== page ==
Troublemaking: Why You Should Organize Your Workplace

There are no unorganisable workers, only workers yet to be organised.

There has been an explosion of organising among workers many assumed to be unorganisable, from delivery drivers in London to tech workers in Silicon Valley. The culmination of years of conversations on picket lines, in community centres, and in union offices, with workers in Britain, the US, India, Argentina, South Africa, Brazil, and across Europe, Troublemaking brings together lessons from around the world. Precarious workers waste collectors in Mumbai show that no worker is “unorganisable”, cleaner organising at LSE and St Mary’s hospital in London and Sans-papier workers in France indicate that demanding more at work can lead to big wins. Struggles like The Water Wars in Cochabamba, Bolivia show how we can use our power beyond the workplace.

From these movements, Lydia Hughes and Jamie Woodcock draw a number of lessons about why organising at work is the first step in building another world. They put forward three principles for organising. First, the need for action. Struggles can change the world, but they also change people who go through them. Rather than using action as a last resort, we need action to build a movement. Second, the need to build the rank-and-file of unions. Power comes from organising at work, not in trusting others to do it on our behalf. Third, democracy matters in organising. This is not only about winning, but also developing the confidence to build another kind of world. This is not a “how to” guide, but a set of principles for the politics of organising.

Available from Verso


An inspiring and compelling case for workplace organizing - and the radical politics we need to rebuild a powerful workers' movement.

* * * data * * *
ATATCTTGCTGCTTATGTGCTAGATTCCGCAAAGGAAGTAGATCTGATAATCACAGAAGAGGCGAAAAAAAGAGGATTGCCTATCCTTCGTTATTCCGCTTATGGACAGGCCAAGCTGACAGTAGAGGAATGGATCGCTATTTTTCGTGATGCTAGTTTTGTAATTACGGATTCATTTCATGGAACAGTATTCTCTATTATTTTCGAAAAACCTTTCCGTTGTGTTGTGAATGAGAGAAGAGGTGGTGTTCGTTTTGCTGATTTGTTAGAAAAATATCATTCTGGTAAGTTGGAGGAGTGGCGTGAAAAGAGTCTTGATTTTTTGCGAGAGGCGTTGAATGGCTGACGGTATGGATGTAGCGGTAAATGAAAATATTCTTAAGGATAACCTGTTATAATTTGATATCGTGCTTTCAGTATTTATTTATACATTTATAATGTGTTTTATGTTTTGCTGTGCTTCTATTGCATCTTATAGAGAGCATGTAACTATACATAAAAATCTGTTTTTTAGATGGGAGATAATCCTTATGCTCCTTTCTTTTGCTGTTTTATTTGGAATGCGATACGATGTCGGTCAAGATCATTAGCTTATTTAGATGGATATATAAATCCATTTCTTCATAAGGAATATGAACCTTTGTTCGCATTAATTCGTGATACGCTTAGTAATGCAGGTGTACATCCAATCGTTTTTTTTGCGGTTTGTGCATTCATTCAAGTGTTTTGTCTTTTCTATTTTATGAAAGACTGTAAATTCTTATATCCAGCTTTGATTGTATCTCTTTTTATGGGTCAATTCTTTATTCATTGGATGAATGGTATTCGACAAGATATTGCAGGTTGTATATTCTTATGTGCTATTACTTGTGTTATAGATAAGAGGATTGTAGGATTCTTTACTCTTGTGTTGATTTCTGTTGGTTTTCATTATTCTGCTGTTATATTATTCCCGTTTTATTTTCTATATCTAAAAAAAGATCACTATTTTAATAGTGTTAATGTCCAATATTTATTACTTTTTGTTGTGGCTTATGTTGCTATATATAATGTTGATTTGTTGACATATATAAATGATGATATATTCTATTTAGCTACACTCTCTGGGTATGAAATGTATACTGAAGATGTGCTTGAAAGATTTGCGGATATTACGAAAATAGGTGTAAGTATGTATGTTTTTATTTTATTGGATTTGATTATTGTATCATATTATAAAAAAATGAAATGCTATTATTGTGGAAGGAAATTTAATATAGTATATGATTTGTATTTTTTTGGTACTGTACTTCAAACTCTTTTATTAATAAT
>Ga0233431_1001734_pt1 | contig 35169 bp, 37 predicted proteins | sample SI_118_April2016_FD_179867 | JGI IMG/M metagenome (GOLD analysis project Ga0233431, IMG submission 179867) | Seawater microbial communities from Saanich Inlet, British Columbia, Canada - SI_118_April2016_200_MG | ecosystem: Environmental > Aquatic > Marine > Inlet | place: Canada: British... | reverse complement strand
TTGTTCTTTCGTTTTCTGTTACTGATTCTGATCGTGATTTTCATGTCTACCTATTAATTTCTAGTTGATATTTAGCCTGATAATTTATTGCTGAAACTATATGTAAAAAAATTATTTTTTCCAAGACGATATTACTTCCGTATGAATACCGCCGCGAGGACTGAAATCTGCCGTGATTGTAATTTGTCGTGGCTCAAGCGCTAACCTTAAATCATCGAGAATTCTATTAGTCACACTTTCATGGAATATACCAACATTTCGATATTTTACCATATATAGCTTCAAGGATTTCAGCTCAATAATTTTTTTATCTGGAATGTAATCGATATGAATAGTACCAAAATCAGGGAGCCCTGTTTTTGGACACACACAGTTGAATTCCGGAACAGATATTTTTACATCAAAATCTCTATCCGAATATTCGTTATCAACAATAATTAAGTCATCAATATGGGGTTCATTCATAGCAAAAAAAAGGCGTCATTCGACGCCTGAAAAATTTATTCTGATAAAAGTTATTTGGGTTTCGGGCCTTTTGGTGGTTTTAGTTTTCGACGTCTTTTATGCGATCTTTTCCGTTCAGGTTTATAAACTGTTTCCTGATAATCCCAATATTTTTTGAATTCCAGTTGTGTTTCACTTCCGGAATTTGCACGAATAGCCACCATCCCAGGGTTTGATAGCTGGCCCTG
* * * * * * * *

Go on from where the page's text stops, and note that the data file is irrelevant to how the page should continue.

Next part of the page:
Eric Blanc, author of Red State Revolt

No advance for working people has been achieved without troublemaking and a read of this book will turn many more into effective troublemakers. Drawing on the hard fought struggles of workers to organise and mobilise in recent times the book not only inspires but also explains concisely how our economic system operates and how it can be challenged successfully.

John McDonnell MP

Troublemaking makes clear through real, lived examples in the book that we can learn from past workers' struggles and how looking at previous tactics and strategies can inform our actions today.

Sarah Woolley, General Secretary, Bakers Food and Allied Workers Union

Troublemaking provides inspiring examples of workers struggles and puts them in the context of the nature of work under capitalism and the fight to transform society. It makes a powerful case for troublemaking at work and building workers' rank and file power.

Ian Allinson, workplace activist and author of Workers Can Win! A Guide to Organising At Work

Troublemaking is a unique guide to the path from today's struggles to a socialist future that can help inspire a new generation of workplace and union activists to set foot on that risky road.

Kim Moody, a founder of Labor Notes and author of Breaking the Impasse: Electoral Politics, Mass Action & The New Socialist Movement in the United States


  • Dazed, All the books you should read in 2023, December 2022.
  • The Journalist, Becoming Visible, April-May 2023.
  • Red Pepper, by Laura Hone, 24th April 2023.
  • Jacobin, There’s No Such Thing as a Spontaneous Strike, by Matt Seidel, 11th May 2023.
  • Work-Bites, Troublemaking Goes International..., by Kevin Van Meter, 25th March 2024.



  • Verso, Workplace organising in the tech industry, with John Chadfield and Ben Smoke, 22nd May 2023.
  • Verso, Where should the Trade Union movement go from here?, with Lydia Hughes and Ben Smoke, 26th May 2023
  • New Economics Podcast, Should we all be troublemakers at work?, Ayeisha Thomas-Smith with Lydia Hughes, 10th May 2023.


As part of a fundraiser for In These Times to cover ongoing labour disputes in the US, a copy of Troublemakers was offered to supporters donating $20 or more.